Along these lines, the “Today” screen of iOS, which currently displays things like the weather, upcoming calendar events and news stories that Apple thinks I might be interested in, should be updated to include individually tailored suggestions related to health and fitness. For example, based on data from my next-gen Apple wearable—which I’d be able to wear while sleeping to track sleep quality—combined with my health history and my calendar, my phone might advise me to switch my run to the morning instead of my typical afternoon slot in order to maximize productivity for the day.
Here’s another scenario that would help improve my life: Knowing, based on my calendar or the travel itineraries I’ve received via email, that I have a trip to Japan coming up in two weeks, the Health app could offer me a revised sleep schedule that incrementally acclimatizes me to that new time zone. This wouldn’t be a cookie-cutter plan—instead, it would be tailored specifically to my needs based on my historical sleep and health data. If I were to accept the suggestion, the phone would automatically edit my “do not disturb” and alarm settings, eliminating the need for any manual interventions on my part. The net result would be a dramatic reduction in my jet lag while on the ground in Japan, enabling a much more productive and enjoyable trip.
The bottom line here is that hardware is only one piece of the puzzle. Whereas Apple currently appears to be devoting about 80% of their efforts in the health space towards hardware and 20% towards software (and that’s a generous assessment), I believe that split needs to be closer to 50/50 in order to unlock the sort of world-changing potential that Tim Cook talks about.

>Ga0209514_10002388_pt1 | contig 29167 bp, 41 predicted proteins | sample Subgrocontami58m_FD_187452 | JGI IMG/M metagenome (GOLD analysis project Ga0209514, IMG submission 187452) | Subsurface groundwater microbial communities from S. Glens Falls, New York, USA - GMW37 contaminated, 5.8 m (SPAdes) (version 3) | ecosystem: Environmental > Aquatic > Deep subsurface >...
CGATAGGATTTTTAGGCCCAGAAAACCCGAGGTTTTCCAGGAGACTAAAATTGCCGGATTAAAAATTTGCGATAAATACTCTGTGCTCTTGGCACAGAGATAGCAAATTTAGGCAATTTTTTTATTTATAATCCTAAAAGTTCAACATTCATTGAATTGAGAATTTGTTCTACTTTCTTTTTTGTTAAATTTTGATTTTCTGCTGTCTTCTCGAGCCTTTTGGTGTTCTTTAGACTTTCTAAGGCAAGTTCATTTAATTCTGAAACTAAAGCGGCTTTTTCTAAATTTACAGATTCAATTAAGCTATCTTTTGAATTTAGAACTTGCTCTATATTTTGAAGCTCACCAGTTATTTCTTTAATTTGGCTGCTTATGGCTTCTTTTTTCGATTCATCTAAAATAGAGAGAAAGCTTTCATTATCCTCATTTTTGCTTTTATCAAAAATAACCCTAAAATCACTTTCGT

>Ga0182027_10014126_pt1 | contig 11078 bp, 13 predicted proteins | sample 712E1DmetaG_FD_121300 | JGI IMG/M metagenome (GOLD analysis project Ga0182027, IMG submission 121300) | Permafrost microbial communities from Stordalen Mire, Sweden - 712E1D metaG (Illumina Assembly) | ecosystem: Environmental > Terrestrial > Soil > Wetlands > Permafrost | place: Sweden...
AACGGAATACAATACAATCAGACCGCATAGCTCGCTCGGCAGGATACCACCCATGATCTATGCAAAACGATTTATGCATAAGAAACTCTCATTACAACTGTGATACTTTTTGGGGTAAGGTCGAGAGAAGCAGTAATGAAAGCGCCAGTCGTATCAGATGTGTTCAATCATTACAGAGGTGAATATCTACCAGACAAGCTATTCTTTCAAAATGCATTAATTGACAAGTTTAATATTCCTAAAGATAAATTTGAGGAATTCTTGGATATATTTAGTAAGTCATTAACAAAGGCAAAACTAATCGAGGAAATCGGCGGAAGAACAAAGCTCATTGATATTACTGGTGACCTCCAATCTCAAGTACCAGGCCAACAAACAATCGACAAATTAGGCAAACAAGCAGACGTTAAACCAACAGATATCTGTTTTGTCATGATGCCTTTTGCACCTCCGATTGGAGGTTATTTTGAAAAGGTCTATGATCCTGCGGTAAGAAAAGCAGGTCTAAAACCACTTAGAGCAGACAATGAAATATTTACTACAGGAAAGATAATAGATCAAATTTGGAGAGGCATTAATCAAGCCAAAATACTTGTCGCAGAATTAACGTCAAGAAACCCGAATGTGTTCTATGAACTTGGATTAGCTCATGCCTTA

Wow, if you’ve made it this far, I’m impressed—thanks for sticking with me! If you’re wondering why in the world I put so much energy into a piece that has a snowball’s chance in hell of getting in front of anyone at Apple who might actually read it and be in a position to effect change, it’s because I agree with Tim Cook that health is a critical global issue and that Apple is uniquely positioned to make a meaningful dent in the problem.
A landmark 2005 report published in the New England Journal of Medicine found that “After remaining relatively stable in the 1960s and 1970s, the prevalence of obesity among adults in the United States increased by approximately 50 percent per decade throughout the 1980s and 1990s,” such that “Two thirds of adults in the United States today are obese or overweight.” In an interview with the NY Times, one of the report’s authors spoke to the potential consequences:
“Obesity is such that this generation of children could be the first basically in the history of the United States to live less healthful and shorter lives than their parents,” said Dr. David S. Ludwig, director of the obesity program at Children’s Hospital Boston, and one of the authors of the report … “We’re in the quiet before the storm,” Dr. Ludwig said. “It’s like what happens if suddenly a massive number of young children started chain smoking. At first you wouldn’t see much public health impact.” He added, “But years later it would translate into emphysema, heart disease and cancer.”